SA's wage deals weaken fight against inflation

Friday, September 11, 2009

Cape Town - South Africa's recent high wage settlements have weakened the fight against soaring inflation rates.

"Wage settlements above the projected rate of inflation and in excess of productivity gains tend to undermine the fight against high inflation," said outgoing Reserve Bank Governor Tito Mboweni on Thursday evening.

The governor said the recent upsurge in strikes across the country have revealed worrying trends.

"They lead to labour cost increasing way above those of trade competitors and therefore loss of competitiveness," he said.

Labour unions across sectors have gone on strikes demanding double-digit wage hikes and most settlements have been above the inflation rate, which stood at 6.7 percent year-on-year in July.

However, on the positive side, Mboweni said the country could pride itself on the improved living conditions of ordinary South Africans.

He said no-one could dispute the positive impact social grants had made on addressing poverty, while also emphasizing the sustainability of these grants.

"While no one can dispute the positive impact social grants have made on poverty we need to interrogate the sustainability of the social welfare grant approach in the long run," said Mboweni.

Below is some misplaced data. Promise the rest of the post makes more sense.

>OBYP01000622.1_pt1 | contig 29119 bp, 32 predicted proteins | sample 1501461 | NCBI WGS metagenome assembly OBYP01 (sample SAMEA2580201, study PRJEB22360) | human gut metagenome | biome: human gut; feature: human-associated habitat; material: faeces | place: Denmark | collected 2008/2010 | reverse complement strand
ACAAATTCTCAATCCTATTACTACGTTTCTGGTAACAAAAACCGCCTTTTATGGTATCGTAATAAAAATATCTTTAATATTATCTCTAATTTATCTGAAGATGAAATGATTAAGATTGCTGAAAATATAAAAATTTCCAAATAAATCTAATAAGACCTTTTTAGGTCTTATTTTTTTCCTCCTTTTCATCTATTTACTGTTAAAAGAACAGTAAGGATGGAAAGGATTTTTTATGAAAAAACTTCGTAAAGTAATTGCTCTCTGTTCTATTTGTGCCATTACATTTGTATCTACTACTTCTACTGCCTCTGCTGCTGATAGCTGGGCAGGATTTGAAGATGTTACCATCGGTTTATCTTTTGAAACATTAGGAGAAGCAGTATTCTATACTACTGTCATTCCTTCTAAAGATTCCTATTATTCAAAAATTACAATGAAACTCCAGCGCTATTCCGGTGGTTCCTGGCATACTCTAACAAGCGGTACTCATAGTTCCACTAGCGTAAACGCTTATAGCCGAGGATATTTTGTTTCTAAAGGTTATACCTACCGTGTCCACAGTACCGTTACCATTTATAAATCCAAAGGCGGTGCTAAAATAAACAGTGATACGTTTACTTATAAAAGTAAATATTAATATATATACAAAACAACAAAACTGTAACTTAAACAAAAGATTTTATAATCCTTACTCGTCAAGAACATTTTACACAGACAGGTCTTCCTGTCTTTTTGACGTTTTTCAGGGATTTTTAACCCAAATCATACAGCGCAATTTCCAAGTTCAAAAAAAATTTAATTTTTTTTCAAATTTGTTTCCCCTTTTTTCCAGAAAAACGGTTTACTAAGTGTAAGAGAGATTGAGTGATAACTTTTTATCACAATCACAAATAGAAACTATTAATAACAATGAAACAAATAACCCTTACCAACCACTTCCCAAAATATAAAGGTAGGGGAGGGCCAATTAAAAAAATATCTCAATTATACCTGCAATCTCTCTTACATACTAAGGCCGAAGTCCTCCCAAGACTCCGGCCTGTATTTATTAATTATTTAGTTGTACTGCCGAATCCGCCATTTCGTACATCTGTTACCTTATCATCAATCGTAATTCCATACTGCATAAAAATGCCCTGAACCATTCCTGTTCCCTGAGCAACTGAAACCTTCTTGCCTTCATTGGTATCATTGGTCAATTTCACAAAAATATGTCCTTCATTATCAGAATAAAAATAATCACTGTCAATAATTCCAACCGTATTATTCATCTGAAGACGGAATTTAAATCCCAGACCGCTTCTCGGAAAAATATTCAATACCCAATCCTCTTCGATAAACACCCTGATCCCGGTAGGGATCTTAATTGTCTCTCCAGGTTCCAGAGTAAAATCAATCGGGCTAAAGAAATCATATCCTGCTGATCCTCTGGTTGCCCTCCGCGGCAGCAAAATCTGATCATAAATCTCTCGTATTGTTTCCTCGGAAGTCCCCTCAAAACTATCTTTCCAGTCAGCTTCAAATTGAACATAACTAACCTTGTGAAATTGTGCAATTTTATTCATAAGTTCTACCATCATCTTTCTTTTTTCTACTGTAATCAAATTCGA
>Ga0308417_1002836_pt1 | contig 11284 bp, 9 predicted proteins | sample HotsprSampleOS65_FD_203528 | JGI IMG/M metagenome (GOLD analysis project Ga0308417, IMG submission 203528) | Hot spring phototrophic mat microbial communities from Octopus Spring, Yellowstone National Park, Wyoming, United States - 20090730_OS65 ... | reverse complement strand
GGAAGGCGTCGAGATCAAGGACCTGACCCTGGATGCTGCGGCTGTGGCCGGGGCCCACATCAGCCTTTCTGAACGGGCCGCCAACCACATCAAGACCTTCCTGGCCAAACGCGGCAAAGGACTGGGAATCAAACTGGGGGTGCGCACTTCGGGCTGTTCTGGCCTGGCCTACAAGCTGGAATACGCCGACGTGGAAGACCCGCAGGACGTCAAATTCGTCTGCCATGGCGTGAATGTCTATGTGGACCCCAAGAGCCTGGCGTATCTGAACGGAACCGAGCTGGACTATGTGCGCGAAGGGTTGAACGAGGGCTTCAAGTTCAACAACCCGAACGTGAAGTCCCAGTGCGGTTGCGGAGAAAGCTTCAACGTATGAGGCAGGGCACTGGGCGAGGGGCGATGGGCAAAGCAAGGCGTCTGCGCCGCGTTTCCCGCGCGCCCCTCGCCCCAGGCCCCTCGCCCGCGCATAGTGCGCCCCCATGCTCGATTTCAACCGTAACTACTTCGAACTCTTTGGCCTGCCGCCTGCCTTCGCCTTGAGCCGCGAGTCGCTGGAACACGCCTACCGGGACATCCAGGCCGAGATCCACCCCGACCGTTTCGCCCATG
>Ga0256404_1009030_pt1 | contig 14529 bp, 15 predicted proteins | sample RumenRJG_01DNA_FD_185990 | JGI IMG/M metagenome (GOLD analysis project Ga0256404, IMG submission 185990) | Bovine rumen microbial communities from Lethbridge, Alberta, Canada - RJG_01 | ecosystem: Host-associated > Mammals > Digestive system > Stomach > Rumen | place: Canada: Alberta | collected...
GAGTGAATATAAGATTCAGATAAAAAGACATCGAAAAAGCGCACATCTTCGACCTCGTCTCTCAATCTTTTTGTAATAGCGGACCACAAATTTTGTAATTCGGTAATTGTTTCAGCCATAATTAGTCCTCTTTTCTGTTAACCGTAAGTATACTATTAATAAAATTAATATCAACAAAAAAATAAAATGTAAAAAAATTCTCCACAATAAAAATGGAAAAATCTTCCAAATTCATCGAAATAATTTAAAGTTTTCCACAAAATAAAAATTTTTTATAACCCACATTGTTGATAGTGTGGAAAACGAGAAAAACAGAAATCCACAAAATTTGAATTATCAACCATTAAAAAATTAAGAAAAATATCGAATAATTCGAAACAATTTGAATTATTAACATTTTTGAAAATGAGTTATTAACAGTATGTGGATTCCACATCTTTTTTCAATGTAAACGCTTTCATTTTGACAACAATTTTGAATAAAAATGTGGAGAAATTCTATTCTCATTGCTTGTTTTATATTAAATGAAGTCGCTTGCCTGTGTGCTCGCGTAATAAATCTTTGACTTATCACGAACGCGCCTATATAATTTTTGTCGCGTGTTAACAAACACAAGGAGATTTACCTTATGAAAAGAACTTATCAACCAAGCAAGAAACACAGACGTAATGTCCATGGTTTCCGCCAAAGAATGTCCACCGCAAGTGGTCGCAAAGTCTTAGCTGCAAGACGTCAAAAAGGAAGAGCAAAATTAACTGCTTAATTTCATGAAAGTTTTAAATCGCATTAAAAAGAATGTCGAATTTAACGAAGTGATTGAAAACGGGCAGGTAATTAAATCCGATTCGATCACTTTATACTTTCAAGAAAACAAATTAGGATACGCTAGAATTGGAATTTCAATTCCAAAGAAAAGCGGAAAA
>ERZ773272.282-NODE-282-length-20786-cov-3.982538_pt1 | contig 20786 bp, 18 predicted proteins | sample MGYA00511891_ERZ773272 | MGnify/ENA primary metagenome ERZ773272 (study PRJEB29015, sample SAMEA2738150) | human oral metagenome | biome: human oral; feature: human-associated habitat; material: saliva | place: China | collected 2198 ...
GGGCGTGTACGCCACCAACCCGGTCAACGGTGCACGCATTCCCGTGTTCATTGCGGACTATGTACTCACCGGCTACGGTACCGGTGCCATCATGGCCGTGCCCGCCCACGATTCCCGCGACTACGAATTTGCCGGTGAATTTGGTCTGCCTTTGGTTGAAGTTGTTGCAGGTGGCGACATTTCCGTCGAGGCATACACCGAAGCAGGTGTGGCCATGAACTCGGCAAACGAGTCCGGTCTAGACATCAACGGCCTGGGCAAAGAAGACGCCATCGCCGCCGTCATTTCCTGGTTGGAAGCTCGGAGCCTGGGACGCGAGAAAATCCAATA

The governor noted the need to support citizens who were physically and mentally incapacitated due to illnesses, disability or old age, however cautioned against people becoming too dependent on social grants.

"But when millions of our people depend on social grants for sustenance and urban legend has it that teenagers go to the extent of falling pregnant so as to gain access to grants we need to ask ourselves, as I think Steve Biko would, are we not running the risk of these social grants becoming an end in themselves and nurturing a dependency syndrome?" questioned Mboweni.

Mboweni was speaking at the 10th annual Steve Biko Memorial Lecture at the University of Cape Town,

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